Former U.S. Surgeon General Dr. Joycelyn Elders has received the 2017 Dr. Tom Bruce Arkansas Health Impact Award from the Arkansas Center for Health Improvement.
“Elders has spent her life blazing trails and advocating fearlessly for public health,” said Dr. Joe Thompson, president and CEO for ACHI and former Arkansas surgeon general. “From breaking down societal barriers as an African-American woman navigating medical education to defying convention with her outspoken stances as a top-level healthcare official, Dr. Elders has been an inspiring example of the enormous positive impact one person can have on her state and the nation.”
Elders received the award in a ceremony Monday at the Robinson Center in Little Rock. Recipients of the award are those who embody “the late Dr. Tom Bruce’s lifetime of service by demonstrating courageous leadership and a sustained record as a catalyst for improving the health of all Arkansans and who exemplifies the core values of ACHI: trust, commitment, innovation and initiative,” according to a news release.
Elders was born in Howard County, Ark., and raised in a sharecropping family. The eldest of eight children, she spent “much of her childhood working in cotton fields,” the release shows. She was the first in her family to attend college and graduated from Philander Smith College in Little Rock with a bachelor’s degree in biology in 1952. She joined the Army’s Medical Specialist Corps in 1953 and was trained as a physical therapist. She attended the University of Arkansas Medical School on the G.I. Bill and earned a medical degree in 1960.
She started as assistant professor of pediatrics at the University of Arkansas for Medical Science in 1967. She was promoted to associate professor and professor, in 1971 and 1976, respectively. In 1978, she became the first person in Arkansas to become a board certified pediatric endocrinologist. In 1987, she was appointed as director of the Arkansas Department of Health and was the first African-American woman in the position. In 1993, President Bill Clinton appointed her as U.S. surgeon general, and she was the first African American woman and second woman after Dr. Antonia Novello to serve in the position.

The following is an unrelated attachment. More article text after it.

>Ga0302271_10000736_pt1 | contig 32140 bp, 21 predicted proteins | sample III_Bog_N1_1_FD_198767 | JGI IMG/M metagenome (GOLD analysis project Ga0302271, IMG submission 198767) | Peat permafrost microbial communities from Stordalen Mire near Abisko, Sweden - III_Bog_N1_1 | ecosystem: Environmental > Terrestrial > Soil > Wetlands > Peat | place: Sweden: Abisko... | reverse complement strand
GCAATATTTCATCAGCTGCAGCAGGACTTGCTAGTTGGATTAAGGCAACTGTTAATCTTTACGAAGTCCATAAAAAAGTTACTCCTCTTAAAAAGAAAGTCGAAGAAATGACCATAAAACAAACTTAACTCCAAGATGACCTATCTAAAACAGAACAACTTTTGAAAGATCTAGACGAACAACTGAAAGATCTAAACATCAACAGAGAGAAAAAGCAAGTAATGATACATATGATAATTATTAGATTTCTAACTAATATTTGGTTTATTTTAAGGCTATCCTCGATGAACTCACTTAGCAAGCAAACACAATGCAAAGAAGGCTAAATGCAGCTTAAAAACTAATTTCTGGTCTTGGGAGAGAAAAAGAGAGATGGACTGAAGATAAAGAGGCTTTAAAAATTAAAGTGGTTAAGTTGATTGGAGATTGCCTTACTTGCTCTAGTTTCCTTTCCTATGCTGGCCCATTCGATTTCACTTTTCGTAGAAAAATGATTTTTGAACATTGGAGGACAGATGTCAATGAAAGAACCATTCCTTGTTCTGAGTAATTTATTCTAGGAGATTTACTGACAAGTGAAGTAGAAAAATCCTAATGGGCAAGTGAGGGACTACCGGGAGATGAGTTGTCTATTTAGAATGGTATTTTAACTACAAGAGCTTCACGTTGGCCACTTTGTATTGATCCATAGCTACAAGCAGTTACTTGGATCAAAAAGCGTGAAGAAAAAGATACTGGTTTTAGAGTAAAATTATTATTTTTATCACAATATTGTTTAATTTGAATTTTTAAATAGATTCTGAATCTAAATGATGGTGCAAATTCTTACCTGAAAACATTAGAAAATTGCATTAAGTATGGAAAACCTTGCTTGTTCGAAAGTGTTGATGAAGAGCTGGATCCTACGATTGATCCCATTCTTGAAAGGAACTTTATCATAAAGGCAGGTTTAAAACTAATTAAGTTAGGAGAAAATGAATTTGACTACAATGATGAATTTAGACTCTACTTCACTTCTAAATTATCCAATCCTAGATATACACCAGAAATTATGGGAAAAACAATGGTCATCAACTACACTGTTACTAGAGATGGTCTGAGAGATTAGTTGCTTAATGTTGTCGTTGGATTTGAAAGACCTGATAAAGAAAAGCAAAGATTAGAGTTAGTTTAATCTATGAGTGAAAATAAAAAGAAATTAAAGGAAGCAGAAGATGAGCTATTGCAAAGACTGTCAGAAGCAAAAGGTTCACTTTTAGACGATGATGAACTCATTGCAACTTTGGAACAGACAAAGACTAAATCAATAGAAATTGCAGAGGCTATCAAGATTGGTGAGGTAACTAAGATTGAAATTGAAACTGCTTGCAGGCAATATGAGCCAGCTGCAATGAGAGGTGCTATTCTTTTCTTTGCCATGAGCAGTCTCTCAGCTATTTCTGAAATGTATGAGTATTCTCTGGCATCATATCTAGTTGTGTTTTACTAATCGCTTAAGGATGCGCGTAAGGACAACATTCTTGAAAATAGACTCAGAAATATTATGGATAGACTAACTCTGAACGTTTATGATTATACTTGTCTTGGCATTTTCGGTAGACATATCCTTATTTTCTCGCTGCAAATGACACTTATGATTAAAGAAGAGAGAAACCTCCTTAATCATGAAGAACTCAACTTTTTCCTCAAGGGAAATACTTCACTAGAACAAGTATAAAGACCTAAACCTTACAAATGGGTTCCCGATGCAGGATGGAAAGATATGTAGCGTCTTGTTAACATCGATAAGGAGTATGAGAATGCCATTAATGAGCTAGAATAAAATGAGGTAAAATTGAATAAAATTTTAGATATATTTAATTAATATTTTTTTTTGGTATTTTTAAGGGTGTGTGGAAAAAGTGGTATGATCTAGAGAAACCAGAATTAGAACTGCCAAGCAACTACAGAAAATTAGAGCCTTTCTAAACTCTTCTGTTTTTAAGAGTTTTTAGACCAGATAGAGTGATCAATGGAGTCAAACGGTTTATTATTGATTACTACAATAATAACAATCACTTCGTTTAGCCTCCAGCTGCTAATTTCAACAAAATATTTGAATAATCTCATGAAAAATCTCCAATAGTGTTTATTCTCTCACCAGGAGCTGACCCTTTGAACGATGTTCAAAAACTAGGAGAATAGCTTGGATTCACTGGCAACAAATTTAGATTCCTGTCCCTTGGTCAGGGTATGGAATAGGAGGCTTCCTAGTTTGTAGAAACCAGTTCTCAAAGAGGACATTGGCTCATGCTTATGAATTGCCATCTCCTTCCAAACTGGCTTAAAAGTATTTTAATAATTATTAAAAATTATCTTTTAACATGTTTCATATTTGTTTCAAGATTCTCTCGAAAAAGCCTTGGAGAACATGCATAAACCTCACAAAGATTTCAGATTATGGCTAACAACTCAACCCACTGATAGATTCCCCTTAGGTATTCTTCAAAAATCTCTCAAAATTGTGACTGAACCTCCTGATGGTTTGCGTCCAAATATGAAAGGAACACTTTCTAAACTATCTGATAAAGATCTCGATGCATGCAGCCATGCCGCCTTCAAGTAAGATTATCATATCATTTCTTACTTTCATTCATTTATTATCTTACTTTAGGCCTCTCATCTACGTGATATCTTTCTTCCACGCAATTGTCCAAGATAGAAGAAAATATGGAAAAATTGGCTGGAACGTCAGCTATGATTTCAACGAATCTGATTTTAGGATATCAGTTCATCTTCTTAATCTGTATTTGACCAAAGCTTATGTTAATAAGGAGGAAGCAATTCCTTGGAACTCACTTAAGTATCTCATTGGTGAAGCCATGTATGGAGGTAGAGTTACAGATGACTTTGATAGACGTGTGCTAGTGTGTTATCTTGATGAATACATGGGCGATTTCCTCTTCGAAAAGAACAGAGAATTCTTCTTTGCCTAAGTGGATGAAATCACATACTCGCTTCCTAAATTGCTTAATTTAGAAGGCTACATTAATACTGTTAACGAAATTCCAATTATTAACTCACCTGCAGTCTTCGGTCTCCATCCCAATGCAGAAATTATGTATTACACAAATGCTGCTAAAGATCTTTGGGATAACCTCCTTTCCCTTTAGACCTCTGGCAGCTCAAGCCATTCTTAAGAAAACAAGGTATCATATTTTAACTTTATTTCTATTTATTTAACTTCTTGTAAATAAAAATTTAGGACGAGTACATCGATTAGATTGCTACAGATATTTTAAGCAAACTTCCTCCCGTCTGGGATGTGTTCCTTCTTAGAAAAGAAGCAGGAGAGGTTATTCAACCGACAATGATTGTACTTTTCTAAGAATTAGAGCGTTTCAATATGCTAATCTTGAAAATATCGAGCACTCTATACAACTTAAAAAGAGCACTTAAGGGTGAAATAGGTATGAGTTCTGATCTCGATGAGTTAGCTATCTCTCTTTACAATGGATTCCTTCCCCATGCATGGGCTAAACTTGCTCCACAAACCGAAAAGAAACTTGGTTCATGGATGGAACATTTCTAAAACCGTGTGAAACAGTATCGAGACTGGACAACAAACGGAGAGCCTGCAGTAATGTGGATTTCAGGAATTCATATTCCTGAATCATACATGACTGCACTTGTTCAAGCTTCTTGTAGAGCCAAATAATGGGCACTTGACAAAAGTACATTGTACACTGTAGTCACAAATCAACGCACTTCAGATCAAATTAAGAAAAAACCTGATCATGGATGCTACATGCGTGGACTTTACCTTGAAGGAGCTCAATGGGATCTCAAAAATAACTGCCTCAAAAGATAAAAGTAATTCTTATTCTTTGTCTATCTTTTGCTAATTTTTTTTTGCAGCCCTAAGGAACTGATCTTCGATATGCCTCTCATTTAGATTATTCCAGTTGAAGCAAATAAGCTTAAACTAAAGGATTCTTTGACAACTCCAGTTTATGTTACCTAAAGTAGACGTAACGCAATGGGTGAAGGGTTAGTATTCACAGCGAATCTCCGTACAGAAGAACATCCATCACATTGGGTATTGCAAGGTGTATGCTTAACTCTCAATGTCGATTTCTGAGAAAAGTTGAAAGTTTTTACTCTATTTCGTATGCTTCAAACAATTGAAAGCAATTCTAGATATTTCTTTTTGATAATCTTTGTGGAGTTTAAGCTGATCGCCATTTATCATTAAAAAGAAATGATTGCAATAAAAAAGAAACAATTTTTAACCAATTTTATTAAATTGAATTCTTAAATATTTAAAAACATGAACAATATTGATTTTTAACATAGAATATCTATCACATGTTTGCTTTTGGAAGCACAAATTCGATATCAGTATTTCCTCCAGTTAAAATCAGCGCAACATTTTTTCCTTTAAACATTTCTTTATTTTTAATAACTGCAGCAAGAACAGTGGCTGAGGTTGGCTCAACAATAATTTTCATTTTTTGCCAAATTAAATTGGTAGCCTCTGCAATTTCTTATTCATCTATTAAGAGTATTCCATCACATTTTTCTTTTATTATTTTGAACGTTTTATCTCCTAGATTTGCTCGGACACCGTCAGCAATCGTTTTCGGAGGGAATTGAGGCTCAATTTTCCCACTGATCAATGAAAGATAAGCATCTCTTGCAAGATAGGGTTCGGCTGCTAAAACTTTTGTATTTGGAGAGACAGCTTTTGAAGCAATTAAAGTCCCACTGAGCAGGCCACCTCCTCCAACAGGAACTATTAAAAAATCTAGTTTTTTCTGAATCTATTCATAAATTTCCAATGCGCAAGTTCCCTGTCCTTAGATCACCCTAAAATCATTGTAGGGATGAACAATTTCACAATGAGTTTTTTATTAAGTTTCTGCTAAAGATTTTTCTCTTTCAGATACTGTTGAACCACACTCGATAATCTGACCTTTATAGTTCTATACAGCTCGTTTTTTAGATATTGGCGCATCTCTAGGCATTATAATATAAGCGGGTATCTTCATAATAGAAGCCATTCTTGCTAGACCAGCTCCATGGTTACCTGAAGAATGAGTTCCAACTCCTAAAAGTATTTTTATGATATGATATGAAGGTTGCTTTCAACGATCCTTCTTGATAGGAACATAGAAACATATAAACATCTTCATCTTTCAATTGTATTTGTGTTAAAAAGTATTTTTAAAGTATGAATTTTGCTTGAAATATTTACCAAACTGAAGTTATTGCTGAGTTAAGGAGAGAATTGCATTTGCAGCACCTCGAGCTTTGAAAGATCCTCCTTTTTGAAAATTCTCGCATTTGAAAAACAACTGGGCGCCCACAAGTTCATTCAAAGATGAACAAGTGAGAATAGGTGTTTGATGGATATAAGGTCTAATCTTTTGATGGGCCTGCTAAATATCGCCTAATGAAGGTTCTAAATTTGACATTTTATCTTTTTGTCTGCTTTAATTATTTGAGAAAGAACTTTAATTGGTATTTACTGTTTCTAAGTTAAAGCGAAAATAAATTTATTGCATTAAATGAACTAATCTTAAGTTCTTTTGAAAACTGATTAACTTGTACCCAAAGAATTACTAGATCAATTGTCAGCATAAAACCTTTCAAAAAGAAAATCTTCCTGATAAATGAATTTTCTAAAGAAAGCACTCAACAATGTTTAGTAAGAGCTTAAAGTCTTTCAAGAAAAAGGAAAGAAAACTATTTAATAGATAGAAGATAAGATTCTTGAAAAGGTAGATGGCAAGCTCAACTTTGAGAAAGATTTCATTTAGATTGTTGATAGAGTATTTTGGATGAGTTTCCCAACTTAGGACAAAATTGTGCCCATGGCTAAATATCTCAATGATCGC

Issues Elders focused on included tobacco-related disease, AIDS, alcohol and drug abuse and teen pregnancy. “She drew praise and controversy for taking bold stands on such topics as sex education and contraception,” the release shows. In December 1994, she resigned as U.S. surgeon general and returned to UAMS, where she is professor emeritus of pediatrics. She was inducted into the Arkansas Black Hall of Fame and the Arkansas Women’s Hall of Fame.
Elders is the second person to receive the Health Impact Award. In 2016, the first person to receive it was Dr. Joseph H. Bates, deputy state health officer and chief science officer with the Arkansas Department of Health and professor of epidemiology and associate dean of the College of Public Health at UAMS.
Elders and her husband, Oliver, have two children, Eric and Kevin.